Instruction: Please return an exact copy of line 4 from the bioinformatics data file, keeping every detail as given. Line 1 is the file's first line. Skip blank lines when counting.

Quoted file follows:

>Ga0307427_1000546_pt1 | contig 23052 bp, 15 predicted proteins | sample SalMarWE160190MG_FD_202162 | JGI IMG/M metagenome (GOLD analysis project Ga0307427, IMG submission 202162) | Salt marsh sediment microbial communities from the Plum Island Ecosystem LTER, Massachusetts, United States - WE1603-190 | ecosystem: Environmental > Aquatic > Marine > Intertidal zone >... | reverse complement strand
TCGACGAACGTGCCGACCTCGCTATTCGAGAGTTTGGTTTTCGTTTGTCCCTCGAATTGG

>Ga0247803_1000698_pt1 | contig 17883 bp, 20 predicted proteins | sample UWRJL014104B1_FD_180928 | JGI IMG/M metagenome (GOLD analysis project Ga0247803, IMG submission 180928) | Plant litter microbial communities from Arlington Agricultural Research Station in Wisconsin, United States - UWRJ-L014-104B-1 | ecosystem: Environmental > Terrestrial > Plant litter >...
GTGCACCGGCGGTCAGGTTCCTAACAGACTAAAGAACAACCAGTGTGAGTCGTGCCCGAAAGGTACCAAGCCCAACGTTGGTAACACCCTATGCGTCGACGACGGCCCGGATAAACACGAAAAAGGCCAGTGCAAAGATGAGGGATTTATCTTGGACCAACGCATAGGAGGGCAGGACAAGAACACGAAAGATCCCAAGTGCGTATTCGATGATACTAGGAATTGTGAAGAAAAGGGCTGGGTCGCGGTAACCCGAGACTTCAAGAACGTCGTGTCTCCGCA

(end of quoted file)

GTGCACCGGCGGTCAGGTTCCTAACAGACTAAAGAACAACCAGTGTGAGTCGTGCCCGAAAGGTACCAAGCCCAACGTTGGTAACACCCTATGCGTCGACGACGGCCCGGATAAACACGAAAAAGGCCAGTGCAAAGATGAGGGATTTATCTTGGACCAACGCATAGGAGGGCAGGACAAGAACACGAAAGATCCCAAGTGCGTATTCGATGATACTAGGAATTGTGAAGAAAAGGGCTGGGTCGCGGTAACCCGAGACTTCAAGAACGTCGTGTCTCCGCA